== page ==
New plan for Lewis & Clark water breaks session deadlock
ST. PAUL — Rewriting this year’s remaining major spending bills to fund a water project for dry southwest Minnesota appears to have broken a legislative logjam.
Finding a way to pay for the Lewis and Clark water system opens the possibility that the 2014 Legislature could end as early as today.
However, trying to work out details delayed action, and legislators did not take up any of the major bills until late Thursday. They were expected to be in session most or all of the night.
The state constitution requires lawmakers to cast their final votes of the year no later than Sunday, although they may meet Monday but not take votes.
Throughout Thursday, lawmakers met off and on. They took up what were considered mostly minor issues and have several smaller bills left to consider along with bonding, cash spending, taxes and a budget adjustment.
The spending deal would pay Lewis and Clark $22 million in cash and allow local officials to sell bonds to fund the remaining $45 million of project costs. Local governments would repay a third of the bonds over 20 years, with the state paying the other two-thirds, Senate Taxes Chairman Rod Skoe, D-Clearbrook, said.
“We are stepping up,” said House Taxes Chair Ann Lenczewski, D-Bloomington. “The state is going to pay 85 percent of the whole thing.”
Minnesota is getting involved because the federal government backed off a promise to pay for the system, which is to bring water from near the Missouri River in South Dakota. Federal funds dried up when the project reached the Minnesota-South Dakota line.
“The federal government really has dropped the ball here,” said Rep. Paul Torkelson, R-Hanska, adding that lack of water is hampering economic growth throughout southwest Minnesota.
The issue has become the biggest problem to writing a public works funding bill, the main job of lawmakers this year.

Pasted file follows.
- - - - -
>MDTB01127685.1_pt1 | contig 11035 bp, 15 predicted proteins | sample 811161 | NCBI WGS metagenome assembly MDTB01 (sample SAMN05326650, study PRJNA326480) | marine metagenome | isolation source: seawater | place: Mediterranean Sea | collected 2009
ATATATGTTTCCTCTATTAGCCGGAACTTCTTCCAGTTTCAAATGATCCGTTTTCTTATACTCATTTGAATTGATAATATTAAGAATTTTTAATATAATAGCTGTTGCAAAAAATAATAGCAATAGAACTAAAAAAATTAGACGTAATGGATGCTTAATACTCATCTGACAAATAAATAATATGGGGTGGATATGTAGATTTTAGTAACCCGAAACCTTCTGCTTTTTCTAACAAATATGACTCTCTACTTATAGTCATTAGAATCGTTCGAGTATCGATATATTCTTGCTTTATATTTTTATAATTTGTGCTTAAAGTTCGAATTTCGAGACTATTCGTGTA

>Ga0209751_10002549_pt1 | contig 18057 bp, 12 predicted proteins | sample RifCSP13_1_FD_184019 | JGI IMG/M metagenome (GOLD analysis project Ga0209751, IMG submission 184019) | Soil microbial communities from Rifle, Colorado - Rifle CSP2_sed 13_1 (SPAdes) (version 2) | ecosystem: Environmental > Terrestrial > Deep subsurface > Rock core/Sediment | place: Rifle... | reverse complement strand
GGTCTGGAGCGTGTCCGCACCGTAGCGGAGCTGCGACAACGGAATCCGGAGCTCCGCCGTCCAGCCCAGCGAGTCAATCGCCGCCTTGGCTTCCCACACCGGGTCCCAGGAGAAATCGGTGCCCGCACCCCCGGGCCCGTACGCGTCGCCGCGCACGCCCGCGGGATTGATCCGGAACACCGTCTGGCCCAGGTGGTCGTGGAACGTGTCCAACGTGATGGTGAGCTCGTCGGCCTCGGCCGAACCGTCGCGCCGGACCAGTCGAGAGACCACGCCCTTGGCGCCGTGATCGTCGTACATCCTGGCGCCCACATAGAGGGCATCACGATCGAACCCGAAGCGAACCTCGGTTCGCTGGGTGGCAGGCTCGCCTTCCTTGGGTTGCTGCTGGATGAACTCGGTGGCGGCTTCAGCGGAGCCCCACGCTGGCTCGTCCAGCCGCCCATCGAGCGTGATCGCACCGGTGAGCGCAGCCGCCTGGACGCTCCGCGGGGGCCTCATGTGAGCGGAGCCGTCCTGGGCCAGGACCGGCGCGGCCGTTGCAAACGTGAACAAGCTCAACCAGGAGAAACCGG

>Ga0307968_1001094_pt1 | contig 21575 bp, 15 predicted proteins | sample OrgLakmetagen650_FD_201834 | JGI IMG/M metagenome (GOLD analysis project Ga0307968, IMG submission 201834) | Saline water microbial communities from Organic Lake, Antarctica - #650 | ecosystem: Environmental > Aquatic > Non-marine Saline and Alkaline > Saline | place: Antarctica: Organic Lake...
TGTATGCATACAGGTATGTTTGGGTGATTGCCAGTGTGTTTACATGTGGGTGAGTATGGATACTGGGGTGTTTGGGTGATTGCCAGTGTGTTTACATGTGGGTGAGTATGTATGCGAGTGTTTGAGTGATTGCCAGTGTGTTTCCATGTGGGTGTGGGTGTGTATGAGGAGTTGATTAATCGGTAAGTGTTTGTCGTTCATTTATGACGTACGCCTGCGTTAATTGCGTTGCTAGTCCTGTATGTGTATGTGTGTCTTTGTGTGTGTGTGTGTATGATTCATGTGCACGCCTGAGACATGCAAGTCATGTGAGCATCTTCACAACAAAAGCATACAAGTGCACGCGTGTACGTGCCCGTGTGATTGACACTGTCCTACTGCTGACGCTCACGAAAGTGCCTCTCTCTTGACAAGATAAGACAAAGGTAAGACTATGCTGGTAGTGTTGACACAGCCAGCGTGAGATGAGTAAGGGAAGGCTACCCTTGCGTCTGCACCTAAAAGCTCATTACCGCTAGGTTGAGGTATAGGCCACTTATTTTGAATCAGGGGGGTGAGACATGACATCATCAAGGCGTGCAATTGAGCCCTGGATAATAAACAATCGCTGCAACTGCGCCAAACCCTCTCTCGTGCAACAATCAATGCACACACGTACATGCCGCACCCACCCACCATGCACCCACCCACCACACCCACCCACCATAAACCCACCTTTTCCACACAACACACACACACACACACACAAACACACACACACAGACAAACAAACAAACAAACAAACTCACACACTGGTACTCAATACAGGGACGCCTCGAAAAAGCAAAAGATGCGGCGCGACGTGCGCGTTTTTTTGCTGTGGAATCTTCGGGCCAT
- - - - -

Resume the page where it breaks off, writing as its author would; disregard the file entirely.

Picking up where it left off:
The solution was to remove the system from the state bonding bill and instead pay to get water to the Luverne area from the state budget surplus. The rest of the project, moving water to the Worthington area, would be funded by provisions in a tax bill.
That required juggling other provisions, including reducing Local Government Aid increases House and Senate tax negotiators had planned to send to cities.
“There still is quite an increase in LGA,” Lenczewski said.
The bonding and cash public works bills would spend more than $1 billion on projects ranging from college building repairs to developing Vermillion State Park to funding flood prevention programs.
An item in the budget bill is $20 million for broadband high-speed Internet expansion.
Gov. Mark Dayton and rural lawmakers praised the inclusion.
“Border-to-border access to reliable cellphone and high-speed Internet coverage will be essential to Minnesota’s continued economic growth,” Dayton said. “These new investments in broadband infrastructure will help move our state closer to that important goal.”
A health and human services bill the House and Senate passed includes a provision that limits youths’ access to electronic cigarettes. It does not ban their use in all public places, as a Senate bill originally did, but gives local governments the authority to do that. They also could not be used in government-owned buildings.
E-cigarettes, which use water vapor but not tobacco, would not be allowed in schools and other locations children often visit.
The bill also prohibits minors from using tanning beds.
Also on Thursday, a legislative committee struck an agreement that would force the state lottery to discontinue sales of online instant scratch-off tickets as well as sales at gasoline pumps and ATMs by November.
The deal House and Senate negotiators made would leave in place the online sales of lotto-style games like Powerball that the lottery has offered since 2010.
Lottery Executive Director Ed Van Petten said he would recommend that the governor veto it, arguing the lottery needs an online presence to remain viable into the future with young players.
Lawmakers have objected to the lottery venturing into online gaming without legislative authorization, particularly the implementation in February of the scratch-off games. Some have expressed concerns that those games’ instant-win nature make them potentially more addictive than draw-type games like Powerball, where players enter their numbers and find out later if they’ve won.
The spotlight for much of the past few days was on public works projects, especially Lewis and Clark.
Rep. Rod Hamilton, R-Mountain Lake, said that while the Lewis and Clark provisions would provide full funding for the water system, southwest Minnesota leaders will continue to pressure federal officials to pay what they promised.
Among provisions that tax negotiators would give Nobles and Rock county officials, as well as Luverne and Worthington, is the ability to raise taxes without a public referendum to fund local water system costs. Sales taxes up to a half percent could be added, and an existing Worthington sales tax could be extended. They also could raise property taxes.
Doug Belden of the St. Paul Pioneer Press contributed to this story. The Pioneer Press is a Forum News Service media partner.